1. Small population size results in random sampling errors and unpredictable genotype frequencies (a real population's size is always finite and the frequency of an allele may fluctuate from generation to generation due to chance events),

2. Assortative mating which may be positive (increases homozygosity; self-fertilization is an extreme example) or negative (increases heterozygosity), or inbreeding which increases homozygosity in the whole genome without changing the allele frequencies. Rare-male mating advantage also tends to increase the frequency of the rare allele and heterozygosity for it (in reality, random mating does not occur all the time). Cryptic population stratification (population substructure) is another reason for departure from HWE.

3. A very high mutation rate in the population (typical mutation rates are < 10-4 per generation) or massive migration from a genotypically different population interfering with the allele frequencies,

4. Selection of one or a combination of genotypes (selection may be negative or positive). Selective elimination of homozygotes as in some autosomal dominant diseases, where homozygotes for the mutation may die in utero, is an example. In a very large sample, this could violate HWE (see Ineichen & Batschelet, 1975 for the effect of natural selection on HWE). Similar to this selection, sampling error (selection bias) may also affect HWE if the bias concerned ethnicity.

5. Unequal transmission ratio (transmission ratio distortion or segregation distortion) of alternative alleles from parents to offspring (as in mouse t-haplotypes),

6. Differential gene frequency among males and females,

In most population genetic estimations (like linkage disequilibrium calculations), HWE is assumed. This means that genotype probabilities are determined by allele frequencies and nothing interferes with that. If this assumption is not met, the estimations will not be accurate. When HWE is assumed, this means that genotype probabilities are determined by allele frequencies, i.e., there is no transmission ratio distortion, selection against a genotype (lethality) etc. If HWE is violated, statistical methods using allele frequencies may not be valid and methods that use genotype frequencies should be preferred (Xu, 2002) (discussed below). See HWE simulation in EvoTutor for the effects of selection, mutation, migration, genetic drift and assortative mating.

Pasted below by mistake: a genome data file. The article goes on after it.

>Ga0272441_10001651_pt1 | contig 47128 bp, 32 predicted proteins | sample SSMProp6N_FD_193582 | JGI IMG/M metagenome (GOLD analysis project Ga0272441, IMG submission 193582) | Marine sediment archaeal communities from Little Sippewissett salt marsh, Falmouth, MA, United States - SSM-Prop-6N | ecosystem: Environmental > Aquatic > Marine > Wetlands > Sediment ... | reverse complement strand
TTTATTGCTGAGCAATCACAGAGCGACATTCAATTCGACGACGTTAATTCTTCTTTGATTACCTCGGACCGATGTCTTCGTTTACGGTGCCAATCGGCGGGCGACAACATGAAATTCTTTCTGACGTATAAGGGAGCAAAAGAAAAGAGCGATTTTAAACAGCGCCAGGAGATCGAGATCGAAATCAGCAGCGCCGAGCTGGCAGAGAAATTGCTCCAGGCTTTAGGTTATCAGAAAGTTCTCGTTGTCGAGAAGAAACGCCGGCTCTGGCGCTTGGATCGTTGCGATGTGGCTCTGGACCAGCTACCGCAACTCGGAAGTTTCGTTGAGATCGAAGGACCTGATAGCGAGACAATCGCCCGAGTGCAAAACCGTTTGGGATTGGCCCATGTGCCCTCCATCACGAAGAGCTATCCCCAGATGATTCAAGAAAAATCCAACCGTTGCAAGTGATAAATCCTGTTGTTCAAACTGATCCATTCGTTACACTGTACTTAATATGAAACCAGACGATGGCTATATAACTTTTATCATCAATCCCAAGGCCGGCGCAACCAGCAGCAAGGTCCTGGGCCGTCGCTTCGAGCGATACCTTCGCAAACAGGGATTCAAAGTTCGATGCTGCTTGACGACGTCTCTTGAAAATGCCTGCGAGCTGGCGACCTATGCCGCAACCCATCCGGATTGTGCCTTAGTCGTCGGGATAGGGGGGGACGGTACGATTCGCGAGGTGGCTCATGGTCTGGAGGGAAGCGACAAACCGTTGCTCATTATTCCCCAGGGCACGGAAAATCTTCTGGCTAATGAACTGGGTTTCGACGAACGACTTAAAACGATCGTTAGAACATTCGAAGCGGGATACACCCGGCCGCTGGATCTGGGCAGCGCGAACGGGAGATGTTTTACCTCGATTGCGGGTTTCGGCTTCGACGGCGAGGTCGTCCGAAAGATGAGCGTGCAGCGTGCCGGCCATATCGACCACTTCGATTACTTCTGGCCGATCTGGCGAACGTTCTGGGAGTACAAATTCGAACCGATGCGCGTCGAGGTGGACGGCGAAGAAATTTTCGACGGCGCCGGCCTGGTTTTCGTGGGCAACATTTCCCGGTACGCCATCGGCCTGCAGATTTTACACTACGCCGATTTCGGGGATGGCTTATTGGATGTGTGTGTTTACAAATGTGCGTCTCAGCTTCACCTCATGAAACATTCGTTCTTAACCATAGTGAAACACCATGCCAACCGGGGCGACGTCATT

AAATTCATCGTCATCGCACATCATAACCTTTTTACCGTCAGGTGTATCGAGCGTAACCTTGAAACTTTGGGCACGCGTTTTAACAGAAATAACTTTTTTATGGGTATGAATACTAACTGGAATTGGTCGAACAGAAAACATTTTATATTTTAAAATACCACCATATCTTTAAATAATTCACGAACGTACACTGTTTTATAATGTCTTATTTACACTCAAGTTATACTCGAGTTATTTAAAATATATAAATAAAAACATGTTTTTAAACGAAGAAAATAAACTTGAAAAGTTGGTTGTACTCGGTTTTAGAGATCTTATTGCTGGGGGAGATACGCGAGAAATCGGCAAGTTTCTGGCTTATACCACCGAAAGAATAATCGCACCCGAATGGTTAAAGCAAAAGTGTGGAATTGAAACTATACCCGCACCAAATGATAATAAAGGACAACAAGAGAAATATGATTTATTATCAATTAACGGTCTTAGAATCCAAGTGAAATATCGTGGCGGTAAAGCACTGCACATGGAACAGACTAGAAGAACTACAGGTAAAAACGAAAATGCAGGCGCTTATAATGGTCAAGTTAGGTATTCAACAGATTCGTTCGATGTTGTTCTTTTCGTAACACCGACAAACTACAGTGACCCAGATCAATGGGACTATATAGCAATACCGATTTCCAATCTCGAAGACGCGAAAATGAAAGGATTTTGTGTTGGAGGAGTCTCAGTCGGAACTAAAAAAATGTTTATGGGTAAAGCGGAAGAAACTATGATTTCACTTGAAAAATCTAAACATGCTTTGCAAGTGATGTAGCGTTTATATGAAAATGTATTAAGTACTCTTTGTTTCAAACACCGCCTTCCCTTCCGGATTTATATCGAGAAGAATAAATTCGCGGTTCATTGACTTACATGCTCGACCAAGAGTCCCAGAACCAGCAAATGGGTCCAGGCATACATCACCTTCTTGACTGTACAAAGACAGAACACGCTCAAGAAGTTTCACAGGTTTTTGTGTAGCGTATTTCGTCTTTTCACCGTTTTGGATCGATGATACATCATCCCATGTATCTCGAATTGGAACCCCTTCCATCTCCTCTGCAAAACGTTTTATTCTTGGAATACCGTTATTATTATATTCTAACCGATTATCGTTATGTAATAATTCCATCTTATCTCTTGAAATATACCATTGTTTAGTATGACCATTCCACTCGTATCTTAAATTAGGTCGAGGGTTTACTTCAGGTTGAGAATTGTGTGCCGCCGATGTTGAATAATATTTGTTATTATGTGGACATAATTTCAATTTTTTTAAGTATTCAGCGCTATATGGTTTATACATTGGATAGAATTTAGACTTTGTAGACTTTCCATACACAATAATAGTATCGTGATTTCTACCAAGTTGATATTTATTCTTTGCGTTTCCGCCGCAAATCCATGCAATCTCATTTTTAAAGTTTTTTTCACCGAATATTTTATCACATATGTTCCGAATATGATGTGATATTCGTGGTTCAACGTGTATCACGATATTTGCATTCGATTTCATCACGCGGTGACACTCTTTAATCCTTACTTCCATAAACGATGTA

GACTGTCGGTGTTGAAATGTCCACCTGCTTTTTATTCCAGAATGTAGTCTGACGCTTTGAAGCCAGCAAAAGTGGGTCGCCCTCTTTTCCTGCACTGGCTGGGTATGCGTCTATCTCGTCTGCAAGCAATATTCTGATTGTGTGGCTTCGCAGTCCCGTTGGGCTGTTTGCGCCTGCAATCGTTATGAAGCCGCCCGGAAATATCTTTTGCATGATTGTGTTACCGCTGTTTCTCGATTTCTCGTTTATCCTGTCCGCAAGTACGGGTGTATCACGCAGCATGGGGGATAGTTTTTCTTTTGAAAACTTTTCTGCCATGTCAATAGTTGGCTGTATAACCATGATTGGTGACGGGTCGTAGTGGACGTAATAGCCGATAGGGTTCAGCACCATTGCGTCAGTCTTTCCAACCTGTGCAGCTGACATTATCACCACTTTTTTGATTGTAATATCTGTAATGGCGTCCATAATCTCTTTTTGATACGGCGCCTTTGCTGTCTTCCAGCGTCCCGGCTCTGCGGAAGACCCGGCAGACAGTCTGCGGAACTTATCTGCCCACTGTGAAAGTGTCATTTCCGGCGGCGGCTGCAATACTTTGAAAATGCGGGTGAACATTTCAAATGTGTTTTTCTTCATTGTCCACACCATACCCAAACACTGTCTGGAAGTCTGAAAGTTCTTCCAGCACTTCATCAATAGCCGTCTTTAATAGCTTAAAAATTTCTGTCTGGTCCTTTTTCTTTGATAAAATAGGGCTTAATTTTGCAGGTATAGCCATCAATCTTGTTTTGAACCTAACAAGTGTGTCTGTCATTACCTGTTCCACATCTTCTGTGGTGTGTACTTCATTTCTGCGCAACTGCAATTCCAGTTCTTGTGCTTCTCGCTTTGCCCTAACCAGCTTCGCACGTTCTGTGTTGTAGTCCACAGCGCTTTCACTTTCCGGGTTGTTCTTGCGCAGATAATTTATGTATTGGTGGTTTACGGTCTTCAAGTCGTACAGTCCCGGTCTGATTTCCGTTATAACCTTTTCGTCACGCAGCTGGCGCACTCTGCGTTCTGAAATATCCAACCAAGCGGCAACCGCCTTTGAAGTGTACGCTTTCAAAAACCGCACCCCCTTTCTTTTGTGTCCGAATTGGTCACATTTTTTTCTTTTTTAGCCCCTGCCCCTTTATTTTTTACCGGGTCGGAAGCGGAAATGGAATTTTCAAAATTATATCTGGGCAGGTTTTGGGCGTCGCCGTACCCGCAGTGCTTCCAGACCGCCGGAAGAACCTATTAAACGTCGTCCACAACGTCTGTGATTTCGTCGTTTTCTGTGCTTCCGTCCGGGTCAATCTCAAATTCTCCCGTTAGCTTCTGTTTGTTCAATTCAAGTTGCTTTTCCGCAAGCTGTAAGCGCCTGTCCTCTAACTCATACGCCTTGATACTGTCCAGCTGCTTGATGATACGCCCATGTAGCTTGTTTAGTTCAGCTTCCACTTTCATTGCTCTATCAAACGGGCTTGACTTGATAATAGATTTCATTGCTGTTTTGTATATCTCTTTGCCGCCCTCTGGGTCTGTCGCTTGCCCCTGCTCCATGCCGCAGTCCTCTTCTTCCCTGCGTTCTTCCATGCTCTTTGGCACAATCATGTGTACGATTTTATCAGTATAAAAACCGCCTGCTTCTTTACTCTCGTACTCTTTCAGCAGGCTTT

Implications of HWE

1. The allele frequencies remain constant from generation to generation. This means that hereditary mechanism itself does not change allele frequencies. It is possible for one or more assumptions of the equilibrium to be violated and still not produce deviations from the expected frequencies that are large enough to be detected by the goodness-of-fit test,

2. When an allele is rare, there are many more heterozygotes than homozygotes for it. Thus, rare alleles will be impossible to eliminate even if there is selection against its homozygous genotype (as in recessive disorders),

3. For populations in HWE, the proportion of heterozygotes is maximal when allele frequencies are equal (p = q = 0.50), and when this happens, the heterozygote frequency will be 0.50 (2x0.50x0.50). Unless HWE is violated (as in selective loss of homozygotes), heterozygosity can never be more than 0.50 at any biallelic locus (see Definnetti Graph for the illustration of this),